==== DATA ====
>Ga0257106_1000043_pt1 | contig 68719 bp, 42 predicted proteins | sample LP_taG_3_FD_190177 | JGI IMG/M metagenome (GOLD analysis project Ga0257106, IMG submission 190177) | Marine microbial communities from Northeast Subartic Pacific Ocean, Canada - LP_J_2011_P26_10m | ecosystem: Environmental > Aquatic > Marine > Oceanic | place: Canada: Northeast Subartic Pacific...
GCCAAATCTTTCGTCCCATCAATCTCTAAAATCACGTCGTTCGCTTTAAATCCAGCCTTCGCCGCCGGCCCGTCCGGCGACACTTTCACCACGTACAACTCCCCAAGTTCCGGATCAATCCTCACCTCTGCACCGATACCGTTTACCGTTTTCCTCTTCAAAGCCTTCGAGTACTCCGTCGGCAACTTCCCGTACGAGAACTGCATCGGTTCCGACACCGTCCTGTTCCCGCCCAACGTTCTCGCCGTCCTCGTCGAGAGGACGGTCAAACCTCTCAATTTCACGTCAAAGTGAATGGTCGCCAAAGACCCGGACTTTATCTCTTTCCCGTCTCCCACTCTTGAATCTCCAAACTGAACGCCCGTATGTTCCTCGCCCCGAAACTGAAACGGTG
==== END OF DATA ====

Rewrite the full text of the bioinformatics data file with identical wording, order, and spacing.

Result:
>Ga0257106_1000043_pt1 | contig 68719 bp, 42 predicted proteins | sample LP_taG_3_FD_190177 | JGI IMG/M metagenome (GOLD analysis project Ga0257106, IMG submission 190177) | Marine microbial communities from Northeast Subartic Pacific Ocean, Canada - LP_J_2011_P26_10m | ecosystem: Environmental > Aquatic > Marine > Oceanic | place: Canada: Northeast Subartic Pacific...
GCCAAATCTTTCGTCCCATCAATCTCTAAAATCACGTCGTTCGCTTTAAATCCAGCCTTCGCCGCCGGCCCGTCCGGCGACACTTTCACCACGTACAACTCCCCAAGTTCCGGATCAATCCTCACCTCTGCACCGATACCGTTTACCGTTTTCCTCTTCAAAGCCTTCGAGTACTCCGTCGGCAACTTCCCGTACGAGAACTGCATCGGTTCCGACACCGTCCTGTTCCCGCCCAACGTTCTCGCCGTCCTCGTCGAGAGGACGGTCAAACCTCTCAATTTCACGTCAAAGTGAATGGTCGCCAAAGACCCGGACTTTATCTCTTTCCCGTCTCCCACTCTTGAATCTCCAAACTGAACGCCCGTATGTTCCTCGCCCCGAAACTGAAACGGTG